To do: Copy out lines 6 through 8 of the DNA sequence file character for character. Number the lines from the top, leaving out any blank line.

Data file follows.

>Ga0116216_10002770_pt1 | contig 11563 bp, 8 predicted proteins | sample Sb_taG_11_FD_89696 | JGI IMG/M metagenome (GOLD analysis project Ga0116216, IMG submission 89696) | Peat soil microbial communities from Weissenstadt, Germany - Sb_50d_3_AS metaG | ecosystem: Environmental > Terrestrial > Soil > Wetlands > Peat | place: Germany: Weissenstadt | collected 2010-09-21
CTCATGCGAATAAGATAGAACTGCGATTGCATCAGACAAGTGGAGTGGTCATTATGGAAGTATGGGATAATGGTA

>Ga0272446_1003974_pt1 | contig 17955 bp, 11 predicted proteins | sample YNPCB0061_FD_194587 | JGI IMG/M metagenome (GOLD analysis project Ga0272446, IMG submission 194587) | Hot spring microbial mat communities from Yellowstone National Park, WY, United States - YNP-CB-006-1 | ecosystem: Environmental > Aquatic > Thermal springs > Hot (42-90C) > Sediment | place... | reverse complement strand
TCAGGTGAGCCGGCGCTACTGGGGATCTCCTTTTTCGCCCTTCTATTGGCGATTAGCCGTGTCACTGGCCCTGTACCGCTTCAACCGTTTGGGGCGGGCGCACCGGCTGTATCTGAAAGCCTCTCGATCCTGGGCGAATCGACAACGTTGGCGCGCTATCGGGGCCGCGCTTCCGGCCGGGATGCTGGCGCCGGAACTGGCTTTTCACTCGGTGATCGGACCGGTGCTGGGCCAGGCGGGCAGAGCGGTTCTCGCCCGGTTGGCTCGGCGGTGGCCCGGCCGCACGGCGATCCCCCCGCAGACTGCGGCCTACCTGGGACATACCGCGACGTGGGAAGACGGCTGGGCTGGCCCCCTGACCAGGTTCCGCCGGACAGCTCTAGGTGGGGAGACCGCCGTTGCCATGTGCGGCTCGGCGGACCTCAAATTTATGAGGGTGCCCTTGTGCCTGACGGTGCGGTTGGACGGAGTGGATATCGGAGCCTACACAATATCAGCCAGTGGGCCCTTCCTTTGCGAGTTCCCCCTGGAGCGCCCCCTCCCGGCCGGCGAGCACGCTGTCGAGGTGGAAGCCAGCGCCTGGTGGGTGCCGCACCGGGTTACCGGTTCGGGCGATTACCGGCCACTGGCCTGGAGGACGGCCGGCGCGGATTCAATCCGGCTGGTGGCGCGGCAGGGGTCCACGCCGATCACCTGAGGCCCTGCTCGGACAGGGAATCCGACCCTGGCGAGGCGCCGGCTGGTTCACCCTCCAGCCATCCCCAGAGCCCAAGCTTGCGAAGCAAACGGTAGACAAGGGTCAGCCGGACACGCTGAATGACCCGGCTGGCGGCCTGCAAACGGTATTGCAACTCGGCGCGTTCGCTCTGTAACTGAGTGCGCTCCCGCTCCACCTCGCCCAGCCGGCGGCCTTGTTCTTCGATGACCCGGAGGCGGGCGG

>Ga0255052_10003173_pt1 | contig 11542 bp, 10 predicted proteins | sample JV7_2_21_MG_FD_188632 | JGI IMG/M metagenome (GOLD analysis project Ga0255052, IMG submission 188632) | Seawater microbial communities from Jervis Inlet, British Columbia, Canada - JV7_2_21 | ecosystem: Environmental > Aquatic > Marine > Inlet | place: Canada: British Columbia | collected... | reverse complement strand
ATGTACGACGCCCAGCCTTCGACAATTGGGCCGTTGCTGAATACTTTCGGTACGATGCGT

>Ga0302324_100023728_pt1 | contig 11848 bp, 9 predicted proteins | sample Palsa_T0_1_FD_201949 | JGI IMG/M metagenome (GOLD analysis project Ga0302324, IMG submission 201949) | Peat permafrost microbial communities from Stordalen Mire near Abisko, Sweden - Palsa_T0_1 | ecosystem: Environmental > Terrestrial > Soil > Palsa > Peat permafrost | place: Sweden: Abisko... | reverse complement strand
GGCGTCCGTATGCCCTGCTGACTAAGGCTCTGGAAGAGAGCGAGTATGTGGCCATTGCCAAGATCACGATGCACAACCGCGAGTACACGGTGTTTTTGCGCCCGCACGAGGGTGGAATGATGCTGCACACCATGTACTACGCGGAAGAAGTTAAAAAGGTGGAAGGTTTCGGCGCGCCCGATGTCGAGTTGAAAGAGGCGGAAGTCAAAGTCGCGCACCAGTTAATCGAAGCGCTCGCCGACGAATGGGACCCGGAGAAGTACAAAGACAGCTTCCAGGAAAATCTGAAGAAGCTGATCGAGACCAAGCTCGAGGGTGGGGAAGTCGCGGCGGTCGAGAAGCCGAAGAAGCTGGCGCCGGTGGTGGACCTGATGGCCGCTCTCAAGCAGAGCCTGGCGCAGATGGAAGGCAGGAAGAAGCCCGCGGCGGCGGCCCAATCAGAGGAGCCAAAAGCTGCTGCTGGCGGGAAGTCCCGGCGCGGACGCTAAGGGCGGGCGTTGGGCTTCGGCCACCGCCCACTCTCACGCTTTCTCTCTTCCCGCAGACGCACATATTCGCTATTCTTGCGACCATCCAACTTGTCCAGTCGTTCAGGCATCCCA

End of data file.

ATGTACGACGCCCAGCCTTCGACAATTGGGCCGTTGCTGAATACTTTCGGTACGATGCGT

>Ga0302324_100023728_pt1 | contig 11848 bp, 9 predicted proteins | sample Palsa_T0_1_FD_201949 | JGI IMG/M metagenome (GOLD analysis project Ga0302324, IMG submission 201949) | Peat permafrost microbial communities from Stordalen Mire near Abisko, Sweden - Palsa_T0_1 | ecosystem: Environmental > Terrestrial > Soil > Palsa > Peat permafrost | place: Sweden: Abisko... | reverse complement strand
GGCGTCCGTATGCCCTGCTGACTAAGGCTCTGGAAGAGAGCGAGTATGTGGCCATTGCCAAGATCACGATGCACAACCGCGAGTACACGGTGTTTTTGCGCCCGCACGAGGGTGGAATGATGCTGCACACCATGTACTACGCGGAAGAAGTTAAAAAGGTGGAAGGTTTCGGCGCGCCCGATGTCGAGTTGAAAGAGGCGGAAGTCAAAGTCGCGCACCAGTTAATCGAAGCGCTCGCCGACGAATGGGACCCGGAGAAGTACAAAGACAGCTTCCAGGAAAATCTGAAGAAGCTGATCGAGACCAAGCTCGAGGGTGGGGAAGTCGCGGCGGTCGAGAAGCCGAAGAAGCTGGCGCCGGTGGTGGACCTGATGGCCGCTCTCAAGCAGAGCCTGGCGCAGATGGAAGGCAGGAAGAAGCCCGCGGCGGCGGCCCAATCAGAGGAGCCAAAAGCTGCTGCTGGCGGGAAGTCCCGGCGCGGACGCTAAGGGCGGGCGTTGGGCTTCGGCCACCGCCCACTCTCACGCTTTCTCTCTTCCCGCAGACGCACATATTCGCTATTCTTGCGACCATCCAACTTGTCCAGTCGTTCAGGCATCCCA